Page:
field. Mr. Kerr was the prime mover in having the board of supervisors pass ordi-
nances on the burning of stubble; also having tractors equipped with spark arresters.
These county measures were carried to the Legislature, passed by the law-making
body and are now part of the laws of the state.

O. SCOTT HURLBUT.— A rising young business man who has been very*
successful in the electrical field is O. Scott Hurlbut, the partner of W. B. Mahoney
■ n the well-known battery and ignition works. He was born in New Hartford, But-
ler County, Iowa, on November 13, 1889, the son of E. J. and Trilla E. Hurlbut,
and his father was an Iowa farmer who came to the Hawkeye State with his father
when a boy, at which time Grandfather Hurlbut took up Government land. The
Hurlbuts originally came from New York, with which family William Henry Hurl-
but, the eminent journalist, was so prominently connected, and they were of the
timber with which great commonwealths such as Iowa and California have been built.

O. Scott Hurlbut attended both the grammar and high schools at New Hart-
ford, Iowa, and when eighteen years of age, on the threshold of manhood, came West
to the Golden State and settled at Modesto, where for a couple of years he clerked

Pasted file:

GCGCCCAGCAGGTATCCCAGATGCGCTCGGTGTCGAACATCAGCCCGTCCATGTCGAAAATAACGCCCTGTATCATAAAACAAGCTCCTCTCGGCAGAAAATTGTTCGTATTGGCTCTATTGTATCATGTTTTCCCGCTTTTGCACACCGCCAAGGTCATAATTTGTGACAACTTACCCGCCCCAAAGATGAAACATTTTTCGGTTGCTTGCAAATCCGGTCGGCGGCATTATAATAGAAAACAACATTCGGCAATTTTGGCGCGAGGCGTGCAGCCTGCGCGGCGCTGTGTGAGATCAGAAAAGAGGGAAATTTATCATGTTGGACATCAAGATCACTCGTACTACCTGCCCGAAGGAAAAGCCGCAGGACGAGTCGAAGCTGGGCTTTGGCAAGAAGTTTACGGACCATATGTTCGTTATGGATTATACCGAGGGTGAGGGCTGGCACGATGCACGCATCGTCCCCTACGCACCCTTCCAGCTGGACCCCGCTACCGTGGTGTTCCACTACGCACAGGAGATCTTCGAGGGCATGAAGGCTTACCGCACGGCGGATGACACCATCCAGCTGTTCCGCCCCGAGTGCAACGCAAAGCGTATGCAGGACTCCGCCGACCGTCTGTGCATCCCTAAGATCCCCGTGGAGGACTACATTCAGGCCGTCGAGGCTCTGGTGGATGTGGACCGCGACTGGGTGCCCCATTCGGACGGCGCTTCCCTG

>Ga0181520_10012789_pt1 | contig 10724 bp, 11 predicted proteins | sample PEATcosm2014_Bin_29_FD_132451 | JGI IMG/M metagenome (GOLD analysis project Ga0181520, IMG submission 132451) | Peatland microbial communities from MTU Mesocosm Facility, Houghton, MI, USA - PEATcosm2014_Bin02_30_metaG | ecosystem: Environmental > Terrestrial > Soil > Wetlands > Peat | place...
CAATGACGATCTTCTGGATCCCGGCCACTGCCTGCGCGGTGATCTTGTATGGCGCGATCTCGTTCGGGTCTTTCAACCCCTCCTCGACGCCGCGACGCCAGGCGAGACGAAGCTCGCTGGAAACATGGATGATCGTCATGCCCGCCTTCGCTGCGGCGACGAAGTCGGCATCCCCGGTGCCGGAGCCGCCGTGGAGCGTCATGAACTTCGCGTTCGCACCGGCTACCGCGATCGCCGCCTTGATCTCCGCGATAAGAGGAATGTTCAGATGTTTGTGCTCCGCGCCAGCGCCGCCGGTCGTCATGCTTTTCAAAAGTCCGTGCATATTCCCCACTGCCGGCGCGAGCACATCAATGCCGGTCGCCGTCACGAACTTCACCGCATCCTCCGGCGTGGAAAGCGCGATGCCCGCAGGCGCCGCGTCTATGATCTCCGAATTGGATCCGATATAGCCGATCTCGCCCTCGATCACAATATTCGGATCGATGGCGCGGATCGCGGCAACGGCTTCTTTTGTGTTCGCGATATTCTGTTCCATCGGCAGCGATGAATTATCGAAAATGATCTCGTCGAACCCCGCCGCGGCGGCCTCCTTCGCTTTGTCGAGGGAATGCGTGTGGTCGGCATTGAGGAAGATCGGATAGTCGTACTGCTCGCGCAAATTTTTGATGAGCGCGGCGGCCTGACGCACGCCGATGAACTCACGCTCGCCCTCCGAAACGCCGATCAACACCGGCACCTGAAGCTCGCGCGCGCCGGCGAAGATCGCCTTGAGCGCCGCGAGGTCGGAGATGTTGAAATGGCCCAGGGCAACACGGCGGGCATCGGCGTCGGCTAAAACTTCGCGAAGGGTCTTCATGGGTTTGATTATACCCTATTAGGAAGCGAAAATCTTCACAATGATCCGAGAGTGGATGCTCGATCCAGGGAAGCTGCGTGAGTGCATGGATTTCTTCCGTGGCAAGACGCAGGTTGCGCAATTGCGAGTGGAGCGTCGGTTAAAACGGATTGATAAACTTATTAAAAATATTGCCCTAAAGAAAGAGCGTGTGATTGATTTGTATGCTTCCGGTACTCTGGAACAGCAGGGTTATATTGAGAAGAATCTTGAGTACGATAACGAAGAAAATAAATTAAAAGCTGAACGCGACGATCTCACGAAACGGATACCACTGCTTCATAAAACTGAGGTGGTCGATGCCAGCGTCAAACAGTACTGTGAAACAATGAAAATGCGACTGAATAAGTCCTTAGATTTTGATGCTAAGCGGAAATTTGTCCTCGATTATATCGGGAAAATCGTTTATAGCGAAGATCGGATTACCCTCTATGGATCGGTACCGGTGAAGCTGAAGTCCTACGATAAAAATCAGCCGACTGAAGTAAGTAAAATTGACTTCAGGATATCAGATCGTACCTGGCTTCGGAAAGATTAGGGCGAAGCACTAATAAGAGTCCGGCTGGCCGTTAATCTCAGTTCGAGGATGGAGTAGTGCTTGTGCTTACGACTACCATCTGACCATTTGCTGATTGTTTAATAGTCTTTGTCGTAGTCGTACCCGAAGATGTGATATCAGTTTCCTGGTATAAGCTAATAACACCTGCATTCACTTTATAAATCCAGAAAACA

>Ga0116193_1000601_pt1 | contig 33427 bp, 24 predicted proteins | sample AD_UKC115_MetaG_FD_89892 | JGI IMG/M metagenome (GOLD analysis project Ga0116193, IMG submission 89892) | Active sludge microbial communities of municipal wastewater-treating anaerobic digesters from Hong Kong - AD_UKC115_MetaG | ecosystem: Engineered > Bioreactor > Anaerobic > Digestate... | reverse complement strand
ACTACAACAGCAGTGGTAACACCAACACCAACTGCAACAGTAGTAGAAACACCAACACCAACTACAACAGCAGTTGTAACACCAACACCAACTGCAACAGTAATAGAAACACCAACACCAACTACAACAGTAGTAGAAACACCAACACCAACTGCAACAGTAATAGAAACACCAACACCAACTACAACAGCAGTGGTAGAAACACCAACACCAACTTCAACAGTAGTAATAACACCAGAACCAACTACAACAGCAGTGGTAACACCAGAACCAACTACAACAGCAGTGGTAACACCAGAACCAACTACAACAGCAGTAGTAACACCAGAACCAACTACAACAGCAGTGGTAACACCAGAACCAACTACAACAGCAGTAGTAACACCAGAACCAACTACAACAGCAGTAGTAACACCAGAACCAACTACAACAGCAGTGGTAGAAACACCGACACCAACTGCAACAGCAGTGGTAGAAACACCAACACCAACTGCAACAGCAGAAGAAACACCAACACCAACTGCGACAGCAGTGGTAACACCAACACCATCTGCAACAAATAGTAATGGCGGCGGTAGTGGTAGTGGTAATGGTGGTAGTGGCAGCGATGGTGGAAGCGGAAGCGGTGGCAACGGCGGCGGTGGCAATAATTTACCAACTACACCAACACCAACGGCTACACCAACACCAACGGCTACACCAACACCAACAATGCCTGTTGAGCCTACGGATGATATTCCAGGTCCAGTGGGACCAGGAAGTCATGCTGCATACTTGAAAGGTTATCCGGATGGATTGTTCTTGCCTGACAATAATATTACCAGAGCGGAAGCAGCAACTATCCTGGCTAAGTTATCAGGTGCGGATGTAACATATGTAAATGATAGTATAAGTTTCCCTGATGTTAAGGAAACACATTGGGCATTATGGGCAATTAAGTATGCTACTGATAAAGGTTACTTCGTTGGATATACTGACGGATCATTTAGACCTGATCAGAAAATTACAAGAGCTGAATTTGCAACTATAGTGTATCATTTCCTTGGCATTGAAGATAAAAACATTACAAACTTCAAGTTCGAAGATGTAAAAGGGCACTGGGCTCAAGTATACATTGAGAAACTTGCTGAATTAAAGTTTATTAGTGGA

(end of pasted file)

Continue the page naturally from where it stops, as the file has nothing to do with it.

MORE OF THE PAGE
for the Morris Bros., the booksellers. At the same time, he pursued a course at the
Modesto Business College. Then, in 1910, he became deputy county assessor, under
J. F. Campbell; and on Mr. Campbell's retirement from office, he engaged to clerk
for the Weils Furniture Company, remaining with that enterprising concern for a
year and a half. Next he had a furniture business of his own for a couple of years in
Patterson, and on his return to Modesto, he undertook the sale of Dodge motor cars.
It was only a step to embark in storage battery work, and his subsequent move was
the formation, in January, 1919, of the partnership with Mr. Mahoney.

On June 16, 1912, Mr. Hurlbut was married near Ceres to Miss Eva Case, a
native of Minnesota and the daughter of F. B. and Elizabeth Case, who came to Cali-
fornia from Minnesota in 1910. Miss Case was educated in the North Star State,